What's That Got To Do With Elephants? Off-Topic News Views & Fun

Best Kept Secret: Tried & True Way to Choose a Sweet Watermelon Every Time and It’s Easy to Remember: Just Let the Bees Show You How

Watermelon season is the best time of year (May – October, with the peak months being June, July, and August). And while we all know that we take our chances (on sweetness) when selecting fruit out of season there is nothing more frustrating than hauling the biggest melon home in the middle of the summer only to discover that it is overripe (mushy) or just plain bland.

 

Bee Sting Marks Mean Sweet Watermelons   photo by Elephant Spoken Here  elephant blog & website

 

Well, there is a tried and true method to choosing a sweet watermelon every time and it’s the best kept secret around. Forget thumping the melon (now what is that sound we are supposed to be hearing?); the science of the stripes (are they supposed to be light or dark; wide or narrow; connected or jagged?); or the plain old “Let’s just pick the biggest watermelon around”. End your frustrations forever. Just let the bees show you how.

 

Bee Sting Marks Mean Sweet Watermelons   photo by Elephant Spoken Here  elephant blog & website

 

Step 1    Follow the Bees or Bee Tracks For the Sweetest Watermelons

Look for the marks (or what I used to think were scratches or imperfections or in some cases, just dirt!) on the watermelon. These “rough tracks” or “rough brown/tan scars on an otherwise smooth and firm melon indicate sweetness”. Pick the “well scarred” watermelons and they will never let you down.

 

Bee Sting Marks Mean Sweet Watermelons  photo by Elephant Spoken Here   elephant blog & website

 

An additional sign of a well stung and sweet 🙂 watermelon are the “beads of dark brown candy on the rind”.  This is just an added bonus to find.

 

Bee Sting Marks Mean Sweet Watermelons  photo by Elephant Spoken Here   elephant blog & website

 

Step 2    Additional Signs

These bee stung melons (or watermelons with bee sting marks) will most likely have a Yellow ground spot (where it lay in the field) and be heavy (sign of a juicy, “super sweet“ melon) and firm. Run from melons with total white ground spots (especially sans bee sting marks) or those that are soft or light in weight.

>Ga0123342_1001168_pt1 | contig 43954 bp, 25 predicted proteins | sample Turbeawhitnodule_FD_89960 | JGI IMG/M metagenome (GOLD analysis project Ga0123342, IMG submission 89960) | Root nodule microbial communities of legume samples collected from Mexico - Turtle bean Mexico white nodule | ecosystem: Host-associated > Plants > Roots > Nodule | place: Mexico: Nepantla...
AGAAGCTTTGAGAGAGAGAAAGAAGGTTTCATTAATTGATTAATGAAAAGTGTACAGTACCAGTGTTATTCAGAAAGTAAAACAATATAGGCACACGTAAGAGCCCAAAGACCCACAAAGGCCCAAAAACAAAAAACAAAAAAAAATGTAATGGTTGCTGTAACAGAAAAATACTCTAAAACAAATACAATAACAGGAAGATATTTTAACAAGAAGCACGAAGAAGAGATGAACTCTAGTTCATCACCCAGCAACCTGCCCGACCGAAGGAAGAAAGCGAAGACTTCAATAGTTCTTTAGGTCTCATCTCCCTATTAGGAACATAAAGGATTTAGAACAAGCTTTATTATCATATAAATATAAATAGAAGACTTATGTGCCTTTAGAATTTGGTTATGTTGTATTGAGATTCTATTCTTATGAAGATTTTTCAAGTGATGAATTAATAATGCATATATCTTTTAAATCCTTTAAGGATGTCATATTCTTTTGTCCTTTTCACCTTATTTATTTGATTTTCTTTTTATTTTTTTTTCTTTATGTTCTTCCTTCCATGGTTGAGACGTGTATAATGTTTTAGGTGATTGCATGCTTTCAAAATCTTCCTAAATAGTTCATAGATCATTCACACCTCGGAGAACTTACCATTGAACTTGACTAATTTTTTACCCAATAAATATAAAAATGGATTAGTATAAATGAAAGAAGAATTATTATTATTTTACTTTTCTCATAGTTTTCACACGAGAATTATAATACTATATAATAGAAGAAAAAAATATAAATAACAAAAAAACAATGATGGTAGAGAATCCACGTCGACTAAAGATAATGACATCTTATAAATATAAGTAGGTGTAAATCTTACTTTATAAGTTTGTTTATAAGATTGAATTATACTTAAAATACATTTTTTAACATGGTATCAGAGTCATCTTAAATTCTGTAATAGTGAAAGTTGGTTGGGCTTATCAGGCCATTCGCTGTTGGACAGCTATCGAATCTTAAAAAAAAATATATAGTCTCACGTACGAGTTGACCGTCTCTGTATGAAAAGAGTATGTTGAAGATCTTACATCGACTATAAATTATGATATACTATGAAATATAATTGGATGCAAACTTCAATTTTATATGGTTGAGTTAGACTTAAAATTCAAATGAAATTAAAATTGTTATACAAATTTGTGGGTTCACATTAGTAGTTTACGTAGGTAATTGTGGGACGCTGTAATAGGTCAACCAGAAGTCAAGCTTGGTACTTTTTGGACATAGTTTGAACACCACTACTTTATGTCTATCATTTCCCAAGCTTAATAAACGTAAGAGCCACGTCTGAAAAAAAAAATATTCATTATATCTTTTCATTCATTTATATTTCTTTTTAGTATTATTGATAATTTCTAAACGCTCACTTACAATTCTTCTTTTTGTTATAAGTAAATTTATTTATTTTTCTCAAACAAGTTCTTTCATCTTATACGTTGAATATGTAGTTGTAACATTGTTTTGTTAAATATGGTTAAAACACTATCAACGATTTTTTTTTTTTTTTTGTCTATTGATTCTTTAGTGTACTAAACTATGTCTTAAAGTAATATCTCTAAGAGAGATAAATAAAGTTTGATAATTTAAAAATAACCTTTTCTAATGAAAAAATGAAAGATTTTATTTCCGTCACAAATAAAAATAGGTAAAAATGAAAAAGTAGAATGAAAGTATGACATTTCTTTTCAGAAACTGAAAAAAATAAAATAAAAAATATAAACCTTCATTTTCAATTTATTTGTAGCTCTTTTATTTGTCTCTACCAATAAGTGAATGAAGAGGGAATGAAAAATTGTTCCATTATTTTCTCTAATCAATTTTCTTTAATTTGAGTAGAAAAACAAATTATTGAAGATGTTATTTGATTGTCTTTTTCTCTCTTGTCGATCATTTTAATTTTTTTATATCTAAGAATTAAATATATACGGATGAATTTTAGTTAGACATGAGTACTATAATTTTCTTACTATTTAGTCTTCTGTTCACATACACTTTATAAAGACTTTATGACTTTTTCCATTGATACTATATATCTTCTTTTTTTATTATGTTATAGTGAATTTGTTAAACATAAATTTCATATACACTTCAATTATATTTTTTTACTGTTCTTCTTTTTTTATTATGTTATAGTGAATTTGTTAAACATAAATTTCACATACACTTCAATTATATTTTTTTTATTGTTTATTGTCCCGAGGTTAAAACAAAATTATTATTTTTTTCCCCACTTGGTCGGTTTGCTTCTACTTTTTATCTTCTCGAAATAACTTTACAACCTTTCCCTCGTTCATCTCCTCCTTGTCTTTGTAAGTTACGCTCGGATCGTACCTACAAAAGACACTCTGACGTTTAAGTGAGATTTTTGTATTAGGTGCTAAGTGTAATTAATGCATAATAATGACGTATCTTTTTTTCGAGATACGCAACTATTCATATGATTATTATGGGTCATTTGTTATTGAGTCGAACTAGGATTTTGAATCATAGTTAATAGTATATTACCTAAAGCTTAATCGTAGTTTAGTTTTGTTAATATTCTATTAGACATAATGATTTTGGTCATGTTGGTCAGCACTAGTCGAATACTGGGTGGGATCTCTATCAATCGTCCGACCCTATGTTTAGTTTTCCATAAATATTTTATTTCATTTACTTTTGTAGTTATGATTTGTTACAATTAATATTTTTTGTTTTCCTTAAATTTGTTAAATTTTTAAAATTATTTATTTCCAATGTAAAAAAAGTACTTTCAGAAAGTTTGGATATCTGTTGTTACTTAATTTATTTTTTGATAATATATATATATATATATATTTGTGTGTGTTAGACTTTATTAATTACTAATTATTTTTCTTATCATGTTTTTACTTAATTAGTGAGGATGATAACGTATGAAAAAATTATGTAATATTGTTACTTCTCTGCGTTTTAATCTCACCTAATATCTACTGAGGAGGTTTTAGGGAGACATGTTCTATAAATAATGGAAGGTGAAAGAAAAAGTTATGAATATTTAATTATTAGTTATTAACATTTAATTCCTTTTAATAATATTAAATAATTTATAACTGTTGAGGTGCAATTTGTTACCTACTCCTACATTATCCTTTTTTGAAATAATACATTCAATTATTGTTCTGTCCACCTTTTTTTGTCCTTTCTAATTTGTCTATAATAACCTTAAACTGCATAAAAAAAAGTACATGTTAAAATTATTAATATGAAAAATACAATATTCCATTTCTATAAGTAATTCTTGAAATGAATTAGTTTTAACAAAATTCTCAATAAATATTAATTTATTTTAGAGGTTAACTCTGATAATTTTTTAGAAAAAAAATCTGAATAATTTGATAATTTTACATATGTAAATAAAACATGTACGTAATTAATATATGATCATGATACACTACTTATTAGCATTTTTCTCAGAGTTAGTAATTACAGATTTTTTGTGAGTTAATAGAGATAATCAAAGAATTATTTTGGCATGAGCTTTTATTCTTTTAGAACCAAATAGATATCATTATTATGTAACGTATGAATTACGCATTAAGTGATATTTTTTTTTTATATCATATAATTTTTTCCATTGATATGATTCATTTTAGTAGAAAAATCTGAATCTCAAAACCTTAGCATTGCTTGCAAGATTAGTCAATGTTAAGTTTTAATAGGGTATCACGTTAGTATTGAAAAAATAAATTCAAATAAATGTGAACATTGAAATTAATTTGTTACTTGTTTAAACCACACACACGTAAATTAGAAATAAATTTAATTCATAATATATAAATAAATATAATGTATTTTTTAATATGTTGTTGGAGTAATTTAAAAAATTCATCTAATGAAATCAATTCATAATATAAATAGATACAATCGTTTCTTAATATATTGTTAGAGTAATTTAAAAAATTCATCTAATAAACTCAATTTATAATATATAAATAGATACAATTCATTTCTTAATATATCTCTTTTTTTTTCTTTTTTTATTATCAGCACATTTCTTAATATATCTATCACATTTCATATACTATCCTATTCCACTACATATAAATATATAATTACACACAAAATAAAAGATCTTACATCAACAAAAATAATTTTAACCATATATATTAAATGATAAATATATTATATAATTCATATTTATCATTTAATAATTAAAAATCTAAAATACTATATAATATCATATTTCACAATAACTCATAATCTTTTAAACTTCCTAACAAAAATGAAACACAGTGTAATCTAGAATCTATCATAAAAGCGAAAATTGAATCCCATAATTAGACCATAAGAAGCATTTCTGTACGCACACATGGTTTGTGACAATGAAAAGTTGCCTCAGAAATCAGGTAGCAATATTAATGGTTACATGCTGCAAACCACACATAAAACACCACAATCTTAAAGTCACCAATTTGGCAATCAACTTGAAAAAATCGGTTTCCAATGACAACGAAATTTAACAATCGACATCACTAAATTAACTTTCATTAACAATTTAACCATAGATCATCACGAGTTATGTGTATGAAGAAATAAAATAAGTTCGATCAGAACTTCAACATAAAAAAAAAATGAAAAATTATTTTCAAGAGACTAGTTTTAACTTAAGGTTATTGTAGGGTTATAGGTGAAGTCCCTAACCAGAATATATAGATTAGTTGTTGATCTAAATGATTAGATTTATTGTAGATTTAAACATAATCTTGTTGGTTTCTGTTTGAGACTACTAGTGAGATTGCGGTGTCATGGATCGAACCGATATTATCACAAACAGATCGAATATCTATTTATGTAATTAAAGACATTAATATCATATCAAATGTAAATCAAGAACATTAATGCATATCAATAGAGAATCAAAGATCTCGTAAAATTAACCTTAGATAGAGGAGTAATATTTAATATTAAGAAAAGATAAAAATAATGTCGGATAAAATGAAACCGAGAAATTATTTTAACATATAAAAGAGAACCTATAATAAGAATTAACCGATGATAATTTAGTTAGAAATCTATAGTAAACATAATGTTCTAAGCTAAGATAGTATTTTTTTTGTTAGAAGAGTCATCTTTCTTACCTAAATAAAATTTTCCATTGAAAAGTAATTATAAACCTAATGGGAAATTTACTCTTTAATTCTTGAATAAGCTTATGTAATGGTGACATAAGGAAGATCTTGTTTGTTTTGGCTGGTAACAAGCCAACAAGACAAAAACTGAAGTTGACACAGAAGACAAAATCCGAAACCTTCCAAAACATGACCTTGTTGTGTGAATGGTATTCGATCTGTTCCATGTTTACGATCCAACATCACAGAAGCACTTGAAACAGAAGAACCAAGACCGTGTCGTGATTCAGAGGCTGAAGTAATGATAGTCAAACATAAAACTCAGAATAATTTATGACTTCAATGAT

Bee Sting Marks Mean Sweet Watermelons   photo by Elephant Spoken Here  elephant blog & website

 

Bee Sting Marks Mean Sweet Watermelons  photo by Elephant Spoken Here   elephant blog & website

 

But again the bees know best.

 

Bee Sting Marks Mean Sweet Watermelons   photo by Elephant Spoken Here  elephant blog & website

 

 

For a watermelon connoisseur, such as myself, just knowing that the bees will guide me through the best part of summer (the secret is out & they have never let me down), that of savoring the sweetness of an ice cold watermelon (the slice, of course, the size of Texas), is a wondrous thing…well, it just doesn’t get any better than that! – Savannah Crisp

 

Bee Sting Marks Mean Sweet Watermelons   photo by Elephant Spoken Here  elephant blog & website

 

 

P.S. Elephants love watermelons, too. The next time you are enjoying to a nice sweet bee stung watermelon please think of our elephants suffering abuse in captivity  (Let us not forget about Nosey.)  or facing extinction in the wild.  “One elephant is killed every 15 minutes for its ivory

There just cannot be a world without elephants.

 

Our elephants love eating watermelons too!         Image: CC Flickr

 

 

Photos ( sorry about the quality ) taken by Elephant Spoken Here are watermelons actually tested  (well, somebody’s got to do it 😉 ) and savored for their sweetness. Thanks bees!

 

Bee Sting Marks Mean Sweet Watermelons   photo by Elephant Spoken Here  elephant blog & website

 

Note: These particular watermelons were on the smaller side but they were not displayed at the market as seedless or one of those fancy seedless personal watermelon varieties. (Although as you can see they are relatively seedless.) And they were certainly not at a crazy designer watermelon price. (Not buying it!) Nonetheless, the method remains the same for choosing any type and size of watermelon, as you can see.

 

Bee Sting Marks Mean Sweet Watermelons  photo by Elephant Spoken Here   elephant blog & website

 

Photo credit of elephant eating watermelon CC Flickr

 

 

Bee Sting Marks Mean Sweet Watermelons  photo by Elephant Spoken Here   elephant blog & website

 

 

Bee Sting Marks Mean Sweet Watermelons  photo by Elephant Spoken Here   elephant blog & website

 

 

Bee Sting Marks Mean Sweet Watermelons  photo by Elephant Spoken Here   elephant blog & website

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